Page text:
October 1, 2022

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What is the difference between OM1 OM2 OM3 OM4 and OM5 multimode fiber?

6 min read

What is the difference between OM1 OM2 OM3 OM4 and OM5 multimode fiber?



What is the difference between OM1 OM2 OM3 OM4 and OM5 multimode fiber?

Multimode fiber is a type of fiber used for short-distance transmission, commonly found in campus networks, corporate LANs, and data centers.

Today, the types of multimode fibers on the market include OM1, OM2, OM3, OM4, and OM5. These five types of multimode fibers have different data transmission capabilities.

With so many types of multimode fibers, do you wonder how to choose?

This article will focus on introducing the differences between OM1, OM2, OM3, OM4, and OM5 fibers.

We believe you will have a clearer understanding of the choice of multimode fibers after reading this article.


Multimode fiber types and differences

Compared with single-mode fiber, multi-mode fiber has a larger core diameter, usually 50 μm or 62.5 μm, and supports multiple optical modes to propagate.

According to the ISO 11810 standard, multi-mode fiber is divided into OM1, OM2, OM3, OM4 and OM5 fiber.

1. OM1 fiber refers to the multimode fiber with 850/1300nm window fully injected with bandwidth above 200/500MHz.km.

It uses LED light source, the core diameter is 62.5μm, and the outer sheath is usually orange. It can be used for Ethernet below 10Gbps. Most commonly used in Fast Ethernet.

Due to the larger diameter of the OM1 fiber core, it has strong light-gathering ability and bending resistance.

2. OM2 fiber refers to multimode fiber with 850/1300nm window fully injected with bandwidth above 500/500MHz.km.

It uses LED light source, the core diameter is 50μm, and the outer sheath is usually orange.

It can be used for Ethernet below 10Gbps.

Commonly used in Gigabit Ethernet. Compared with OM1 fiber, the core diameter of OM2 fiber is reduced, which effectively reduces the modal dispersion of multimode fiber, which increases the bandwidth and reduces the production cost by 1/3.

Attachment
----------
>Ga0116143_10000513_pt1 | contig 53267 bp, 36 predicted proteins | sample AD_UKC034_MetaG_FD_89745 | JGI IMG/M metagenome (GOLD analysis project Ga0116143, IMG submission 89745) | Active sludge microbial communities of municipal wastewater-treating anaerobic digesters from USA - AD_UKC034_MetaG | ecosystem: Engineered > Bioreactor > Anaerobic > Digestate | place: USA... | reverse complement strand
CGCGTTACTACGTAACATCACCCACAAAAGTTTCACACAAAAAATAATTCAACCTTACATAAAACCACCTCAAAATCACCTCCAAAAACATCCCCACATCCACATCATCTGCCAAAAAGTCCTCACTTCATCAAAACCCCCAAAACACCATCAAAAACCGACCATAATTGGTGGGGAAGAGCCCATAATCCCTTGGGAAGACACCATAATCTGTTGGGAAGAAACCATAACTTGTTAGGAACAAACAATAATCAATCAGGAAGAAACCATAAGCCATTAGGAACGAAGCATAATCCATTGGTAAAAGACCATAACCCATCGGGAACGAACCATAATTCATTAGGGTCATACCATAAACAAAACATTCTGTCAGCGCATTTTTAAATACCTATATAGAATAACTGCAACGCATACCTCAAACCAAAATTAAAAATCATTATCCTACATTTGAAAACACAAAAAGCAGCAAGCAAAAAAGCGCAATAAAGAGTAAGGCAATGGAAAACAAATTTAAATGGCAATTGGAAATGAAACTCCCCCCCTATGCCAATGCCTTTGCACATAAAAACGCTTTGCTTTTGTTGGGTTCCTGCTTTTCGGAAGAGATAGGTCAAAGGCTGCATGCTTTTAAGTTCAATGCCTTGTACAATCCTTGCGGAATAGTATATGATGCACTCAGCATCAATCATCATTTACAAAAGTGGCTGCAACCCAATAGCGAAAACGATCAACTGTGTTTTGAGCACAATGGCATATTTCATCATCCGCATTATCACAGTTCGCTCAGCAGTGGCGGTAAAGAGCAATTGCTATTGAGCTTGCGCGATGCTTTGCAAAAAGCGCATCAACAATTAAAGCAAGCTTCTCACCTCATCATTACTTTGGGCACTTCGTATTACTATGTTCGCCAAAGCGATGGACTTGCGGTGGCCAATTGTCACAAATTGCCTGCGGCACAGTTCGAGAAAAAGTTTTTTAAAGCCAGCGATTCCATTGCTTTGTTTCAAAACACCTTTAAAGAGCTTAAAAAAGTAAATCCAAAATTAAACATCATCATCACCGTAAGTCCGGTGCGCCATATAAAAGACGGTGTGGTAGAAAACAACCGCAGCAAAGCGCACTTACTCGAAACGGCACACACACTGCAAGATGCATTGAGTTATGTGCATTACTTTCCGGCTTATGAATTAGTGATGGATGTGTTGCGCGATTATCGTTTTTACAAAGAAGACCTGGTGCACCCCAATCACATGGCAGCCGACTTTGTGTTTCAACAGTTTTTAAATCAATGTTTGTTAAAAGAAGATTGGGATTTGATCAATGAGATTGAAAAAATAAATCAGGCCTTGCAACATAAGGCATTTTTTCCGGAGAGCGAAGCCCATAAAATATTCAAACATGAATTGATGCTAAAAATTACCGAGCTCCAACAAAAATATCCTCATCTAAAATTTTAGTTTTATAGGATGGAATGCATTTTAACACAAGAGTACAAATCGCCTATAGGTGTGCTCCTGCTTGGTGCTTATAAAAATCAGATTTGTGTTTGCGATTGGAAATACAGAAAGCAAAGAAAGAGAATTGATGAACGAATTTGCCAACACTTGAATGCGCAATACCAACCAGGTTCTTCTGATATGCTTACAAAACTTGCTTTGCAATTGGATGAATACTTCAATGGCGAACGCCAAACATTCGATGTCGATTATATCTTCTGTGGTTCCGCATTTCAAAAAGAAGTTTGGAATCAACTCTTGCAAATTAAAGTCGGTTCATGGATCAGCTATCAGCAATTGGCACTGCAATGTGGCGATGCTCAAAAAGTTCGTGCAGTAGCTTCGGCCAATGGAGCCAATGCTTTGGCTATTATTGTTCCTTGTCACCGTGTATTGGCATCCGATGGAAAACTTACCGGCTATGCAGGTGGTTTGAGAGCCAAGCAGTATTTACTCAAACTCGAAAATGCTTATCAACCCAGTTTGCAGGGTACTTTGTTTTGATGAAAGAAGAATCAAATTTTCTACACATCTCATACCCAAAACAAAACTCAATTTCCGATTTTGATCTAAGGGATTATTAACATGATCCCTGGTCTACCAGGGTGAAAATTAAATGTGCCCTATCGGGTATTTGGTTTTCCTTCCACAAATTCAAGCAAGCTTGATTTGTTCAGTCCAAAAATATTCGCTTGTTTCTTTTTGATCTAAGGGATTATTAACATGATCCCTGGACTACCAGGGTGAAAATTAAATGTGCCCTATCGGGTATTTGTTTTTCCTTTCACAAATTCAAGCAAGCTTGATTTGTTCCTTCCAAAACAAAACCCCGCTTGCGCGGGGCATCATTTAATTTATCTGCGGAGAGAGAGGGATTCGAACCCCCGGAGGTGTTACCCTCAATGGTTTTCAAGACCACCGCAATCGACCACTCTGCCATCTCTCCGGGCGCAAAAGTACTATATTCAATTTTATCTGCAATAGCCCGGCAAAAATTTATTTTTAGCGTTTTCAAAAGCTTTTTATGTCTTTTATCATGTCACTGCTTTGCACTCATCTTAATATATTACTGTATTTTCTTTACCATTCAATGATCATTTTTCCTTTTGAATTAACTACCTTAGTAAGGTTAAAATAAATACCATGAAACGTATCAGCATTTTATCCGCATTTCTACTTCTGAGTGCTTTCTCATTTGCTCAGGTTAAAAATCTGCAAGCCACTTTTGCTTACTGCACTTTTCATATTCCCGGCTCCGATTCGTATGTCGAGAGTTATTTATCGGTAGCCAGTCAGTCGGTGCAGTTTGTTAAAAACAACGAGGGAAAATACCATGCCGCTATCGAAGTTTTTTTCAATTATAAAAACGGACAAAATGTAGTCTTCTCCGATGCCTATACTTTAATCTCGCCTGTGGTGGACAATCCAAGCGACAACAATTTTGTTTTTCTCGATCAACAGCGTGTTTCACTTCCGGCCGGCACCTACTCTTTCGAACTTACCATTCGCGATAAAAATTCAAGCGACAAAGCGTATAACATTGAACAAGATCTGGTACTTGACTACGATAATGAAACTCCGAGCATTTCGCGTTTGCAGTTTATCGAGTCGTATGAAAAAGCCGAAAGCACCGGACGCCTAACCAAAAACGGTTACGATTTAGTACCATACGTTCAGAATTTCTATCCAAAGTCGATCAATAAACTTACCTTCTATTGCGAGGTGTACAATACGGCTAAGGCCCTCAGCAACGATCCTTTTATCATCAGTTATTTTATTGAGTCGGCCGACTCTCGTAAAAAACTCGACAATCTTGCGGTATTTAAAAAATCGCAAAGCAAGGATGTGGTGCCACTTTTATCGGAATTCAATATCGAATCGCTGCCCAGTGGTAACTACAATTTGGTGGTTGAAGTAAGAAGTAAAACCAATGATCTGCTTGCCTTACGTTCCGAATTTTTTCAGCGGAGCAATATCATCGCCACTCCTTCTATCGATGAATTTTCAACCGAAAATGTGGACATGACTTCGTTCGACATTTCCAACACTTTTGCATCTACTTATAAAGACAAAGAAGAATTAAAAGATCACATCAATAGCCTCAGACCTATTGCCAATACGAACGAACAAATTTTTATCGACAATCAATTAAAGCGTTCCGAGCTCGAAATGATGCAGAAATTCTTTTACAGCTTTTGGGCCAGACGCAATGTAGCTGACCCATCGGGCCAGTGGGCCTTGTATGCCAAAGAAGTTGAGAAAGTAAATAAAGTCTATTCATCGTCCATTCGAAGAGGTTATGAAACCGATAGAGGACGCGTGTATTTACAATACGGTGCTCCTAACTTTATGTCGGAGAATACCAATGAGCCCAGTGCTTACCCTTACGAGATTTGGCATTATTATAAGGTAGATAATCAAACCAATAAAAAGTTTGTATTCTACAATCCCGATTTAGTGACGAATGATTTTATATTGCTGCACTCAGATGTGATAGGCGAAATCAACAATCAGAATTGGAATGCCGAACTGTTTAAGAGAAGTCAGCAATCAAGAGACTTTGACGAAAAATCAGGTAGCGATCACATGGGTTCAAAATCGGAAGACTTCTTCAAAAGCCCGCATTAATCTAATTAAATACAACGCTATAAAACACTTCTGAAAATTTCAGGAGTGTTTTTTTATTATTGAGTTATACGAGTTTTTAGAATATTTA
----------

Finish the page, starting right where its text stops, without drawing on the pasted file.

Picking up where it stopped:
3. OM3 fiber is a laser-optimized multi-mode fiber.

This type of fiber uses an 850nm VCSEL laser light source, the core diameter is 50μm, and the outer sheath is aqua blue.

It can be used for Ethernet below 100Gbps, and is most commonly used for 10 Gigabit. in Ethernet.

Compared with OM1 and OM2 fibers, OM3 has higher transmission rate and bandwidth, so it is also called optimized multimode fiber or 10 Gigabit multimode fiber.

4. OM4 fiber is an upgraded version of OM3 multimode fiber, with better performance.

For example, the effective bandwidth of OM4 fiber is more than double that of OM3 fiber, compatible with OM3 fiber, and the outer sheath is aqua blue.

In Ethernet above 10Gbps, OM4 fiber can transmit farther than OM3 fiber, up to 400 meters.

5. OM5 fiber is the latest bandwidth multimode fiber, compatible with OM4 fiber, its core diameter is the same as OM2/OM3/OM4 fiber (50μm), and the outer sheath is lime green.

To learn more, visit How is OM5 Fiber Different from Existing Multimode Fiber? See OM5 Frequently Asked Questions for details .

What is the difference between OM1 OM2 OM3 OM4 and OM5 multimode fiber?

All in all, the biggest difference between OM1, OM2, OM3, OM4 and OM5 multimode fiber is the difference in physics and application.

Physical Differences

Different multimode fibers have different physical differences, mainly reflected in diameter, outer sheath color, light source and bandwidth, as shown in the following table:

What is the difference between OM1 OM2 OM3 OM4 and OM5 multimode fiber?

Application differences

Different multimode fibers are used in different Ethernet networks, and the maximum transmission distances supported are different, as shown in the following table:

What is the difference between OM1 OM2 OM3 OM4 and OM5 multimode fiber?


Development Trend and Application of Multimode Fiber

Under the requirements of high-speed network applications, multimode fibers are developing towards low loss, high bandwidth and multi-wavelength multiplexing.